Instead of the examinations, students should be graded on the basis of performance throughout the year, in which, extra-curricular activities should be given due weightage. Instead of percentage, we should have a grading system based on percentile scores

HARPREET SINGH "BABBU", Lehra Mohabbat (Bathinda)

Stop repeating questions every year

The present examination system is inclined towards discouraging students more than it tests their knowledge and encourages the worthy. Usually the test questions alarm even the most intelligent candidates. Irrelevant questions are common in examinations. The examiner should maintain a balance between the marks allotted to a question and the length of the problem. To check cramming, repetition of questions every year should be stopped.

For proper development and assessment of communication skills, oral examinations should be conducted. The utterly bad evaluation of answer sheets has been a bane for most students. Condemnation of our examination system is its consequence. Handwriting is no criterion for assessing understanding. The kind of checking that depends upon the mood of the examiner will have to be stopped.

SHAMA KLAIR, On-e-mail


These days, the examinations are oriented to let students just pass the class and not to test their knowledge. Because of the subjectivity factor in examinations, students do not study the whole year because they know they can easily get away with guesswork in test. They just have to cram a few questions that are repeated every year. Rote memorisation is there. The best reform is that brings some objectivity and questions that cover the whole syllabus. The students who go for only marks and not knowledge become toppers.


Expose students to open-book system

The Indian examination system most of the time judges the quantitative intelligence of students and not their qualitative aptitude. Theoretical knowledge is important, but examinations should give equal weightage to practical knowledge. Examinations should judge the decision-taking, stress-handling and situation-analysing abilities of students.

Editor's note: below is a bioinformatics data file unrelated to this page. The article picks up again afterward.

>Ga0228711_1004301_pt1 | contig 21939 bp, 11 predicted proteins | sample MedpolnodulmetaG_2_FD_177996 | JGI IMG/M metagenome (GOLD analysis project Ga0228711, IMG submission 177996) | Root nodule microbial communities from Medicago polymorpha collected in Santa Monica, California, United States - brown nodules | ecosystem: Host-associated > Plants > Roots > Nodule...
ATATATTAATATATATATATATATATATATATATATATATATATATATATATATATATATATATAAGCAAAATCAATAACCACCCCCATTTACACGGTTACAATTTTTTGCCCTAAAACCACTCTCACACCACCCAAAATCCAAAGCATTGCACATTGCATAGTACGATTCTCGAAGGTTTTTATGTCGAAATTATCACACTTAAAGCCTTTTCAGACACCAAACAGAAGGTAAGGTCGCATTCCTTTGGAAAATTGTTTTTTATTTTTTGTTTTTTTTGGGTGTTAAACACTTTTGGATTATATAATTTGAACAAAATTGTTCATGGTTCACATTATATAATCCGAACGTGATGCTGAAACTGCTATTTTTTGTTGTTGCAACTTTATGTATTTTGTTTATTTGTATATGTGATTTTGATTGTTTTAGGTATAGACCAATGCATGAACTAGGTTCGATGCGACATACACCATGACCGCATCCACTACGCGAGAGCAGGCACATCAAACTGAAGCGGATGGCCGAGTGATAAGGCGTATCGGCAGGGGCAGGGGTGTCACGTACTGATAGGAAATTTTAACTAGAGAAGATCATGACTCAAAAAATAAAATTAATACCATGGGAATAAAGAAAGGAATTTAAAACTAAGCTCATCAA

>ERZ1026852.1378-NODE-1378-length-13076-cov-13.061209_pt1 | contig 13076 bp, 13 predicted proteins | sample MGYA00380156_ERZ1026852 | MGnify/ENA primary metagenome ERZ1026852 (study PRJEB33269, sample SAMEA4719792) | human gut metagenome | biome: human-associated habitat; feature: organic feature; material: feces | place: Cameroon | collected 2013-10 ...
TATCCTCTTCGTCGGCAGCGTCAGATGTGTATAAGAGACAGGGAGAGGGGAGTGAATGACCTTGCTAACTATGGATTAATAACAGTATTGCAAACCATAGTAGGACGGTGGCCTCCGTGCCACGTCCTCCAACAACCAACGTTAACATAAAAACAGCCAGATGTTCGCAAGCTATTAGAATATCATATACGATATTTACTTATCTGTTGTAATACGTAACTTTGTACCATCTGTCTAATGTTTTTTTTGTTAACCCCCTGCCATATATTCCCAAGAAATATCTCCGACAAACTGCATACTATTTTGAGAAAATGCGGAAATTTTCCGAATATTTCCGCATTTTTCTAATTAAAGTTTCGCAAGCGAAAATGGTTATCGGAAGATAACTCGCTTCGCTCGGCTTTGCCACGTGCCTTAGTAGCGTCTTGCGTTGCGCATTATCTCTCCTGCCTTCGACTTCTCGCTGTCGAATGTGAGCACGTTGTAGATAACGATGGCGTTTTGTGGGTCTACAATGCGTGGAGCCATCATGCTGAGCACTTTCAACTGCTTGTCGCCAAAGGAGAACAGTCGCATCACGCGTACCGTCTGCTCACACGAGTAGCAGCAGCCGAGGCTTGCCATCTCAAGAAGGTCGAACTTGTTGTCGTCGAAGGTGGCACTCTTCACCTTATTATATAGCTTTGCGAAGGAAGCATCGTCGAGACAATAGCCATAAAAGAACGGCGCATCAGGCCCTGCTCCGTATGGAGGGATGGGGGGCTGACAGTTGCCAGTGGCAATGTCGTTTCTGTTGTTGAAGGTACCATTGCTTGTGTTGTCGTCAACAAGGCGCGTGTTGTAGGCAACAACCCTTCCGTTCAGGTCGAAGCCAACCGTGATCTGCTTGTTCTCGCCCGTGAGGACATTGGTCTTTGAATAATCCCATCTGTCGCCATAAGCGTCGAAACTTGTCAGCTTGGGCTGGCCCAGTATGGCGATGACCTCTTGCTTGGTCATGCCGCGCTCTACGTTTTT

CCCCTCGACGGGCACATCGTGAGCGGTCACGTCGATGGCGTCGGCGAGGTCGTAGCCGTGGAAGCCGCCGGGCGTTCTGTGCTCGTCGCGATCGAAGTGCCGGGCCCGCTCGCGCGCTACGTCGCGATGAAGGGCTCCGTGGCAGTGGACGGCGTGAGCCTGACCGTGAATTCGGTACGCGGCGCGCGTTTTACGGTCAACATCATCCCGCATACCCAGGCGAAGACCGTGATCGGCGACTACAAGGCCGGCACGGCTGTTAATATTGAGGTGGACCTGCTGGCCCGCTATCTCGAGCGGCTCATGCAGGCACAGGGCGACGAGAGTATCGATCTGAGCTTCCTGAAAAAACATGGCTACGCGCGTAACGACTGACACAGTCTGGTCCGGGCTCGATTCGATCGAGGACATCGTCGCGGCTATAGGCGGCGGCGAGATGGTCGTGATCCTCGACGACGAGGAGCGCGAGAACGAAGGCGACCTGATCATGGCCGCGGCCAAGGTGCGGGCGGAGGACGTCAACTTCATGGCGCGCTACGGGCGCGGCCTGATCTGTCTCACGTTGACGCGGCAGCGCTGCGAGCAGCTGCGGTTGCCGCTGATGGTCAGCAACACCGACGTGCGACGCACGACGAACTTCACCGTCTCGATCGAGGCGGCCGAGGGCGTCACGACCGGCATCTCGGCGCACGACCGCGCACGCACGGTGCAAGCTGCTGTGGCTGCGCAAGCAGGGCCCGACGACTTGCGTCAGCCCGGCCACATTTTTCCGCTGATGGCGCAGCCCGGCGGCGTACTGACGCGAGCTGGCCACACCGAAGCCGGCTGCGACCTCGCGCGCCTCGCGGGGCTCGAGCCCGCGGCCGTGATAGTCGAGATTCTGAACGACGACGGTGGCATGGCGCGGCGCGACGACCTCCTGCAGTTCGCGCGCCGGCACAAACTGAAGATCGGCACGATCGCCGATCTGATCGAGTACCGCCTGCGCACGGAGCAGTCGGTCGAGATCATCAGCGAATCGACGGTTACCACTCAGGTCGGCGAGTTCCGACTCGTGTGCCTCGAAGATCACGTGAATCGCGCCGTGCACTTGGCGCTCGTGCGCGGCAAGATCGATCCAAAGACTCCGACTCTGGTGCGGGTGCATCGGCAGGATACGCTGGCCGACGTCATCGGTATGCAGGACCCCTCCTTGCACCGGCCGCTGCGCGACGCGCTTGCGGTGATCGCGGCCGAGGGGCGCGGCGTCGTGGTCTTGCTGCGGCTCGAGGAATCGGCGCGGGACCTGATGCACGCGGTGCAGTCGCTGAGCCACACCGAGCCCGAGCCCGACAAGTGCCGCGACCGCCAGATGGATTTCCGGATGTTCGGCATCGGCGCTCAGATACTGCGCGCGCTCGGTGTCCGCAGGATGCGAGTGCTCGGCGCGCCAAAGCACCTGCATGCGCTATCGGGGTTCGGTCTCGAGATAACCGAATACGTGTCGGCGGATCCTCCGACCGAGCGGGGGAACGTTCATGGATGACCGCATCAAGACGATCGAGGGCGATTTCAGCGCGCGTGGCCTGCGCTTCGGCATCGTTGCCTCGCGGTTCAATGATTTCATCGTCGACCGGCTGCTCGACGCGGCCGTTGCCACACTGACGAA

Online examination, due to its objective nature, is a good option, provided the system for checking answers is authentic, transparent and accurate. Five to six persons should be asked to design different sets of questions and a board should pick the final paper from these, without disclosing it to the paper setter.

At the undergraduate level, students should be exposed to the open-book examination system to encourage them to go through different new books. It will benefit those donít visit the library all year.


Well-prepared students are the answer

If teachers give their students the right education, they will not be involved in activities that are improper. Unemployed youth should be asked to invigilate during examinations. The performance of teachers should be monitored every five to ten years and their progress reports should be prepared.

For selecting teachers and invigilators, the criteria should be tough. Teachers should be asked to enhance their knowledge for preparing students better for examinations. The top educationists should introduce new insight in the syllabi and teaching techniques. Students should be encouraged to attend school regularly and parents and teachers should be partners in the development of the child.


Need to develop reading skills

Examination is just a part of the curriculum and has its place along with other components of the curriculum. The question is of putting evaluation on the right track. Evaluation needs to be in consonance with the objectives of education. Examinations should do justice to the candidateís understanding of the subject.

Students should not be forced to memorise lessons from a single textbook, especially when an array of information is available at the touch of a button. It is not knowledge that is power, but the ability to use that knowledge.

The appropriate preparation for examinations will be to understand everything through diverse sources and investigative work in the laboratory, library and in the field. Later, there should be intensive follow-up in classroom.

The progress graph of each student should be displayed every month to motivate him or her. There is also need to develop reading skills among students. Changing the typology of questions and extending examination hours from three to five could be tried.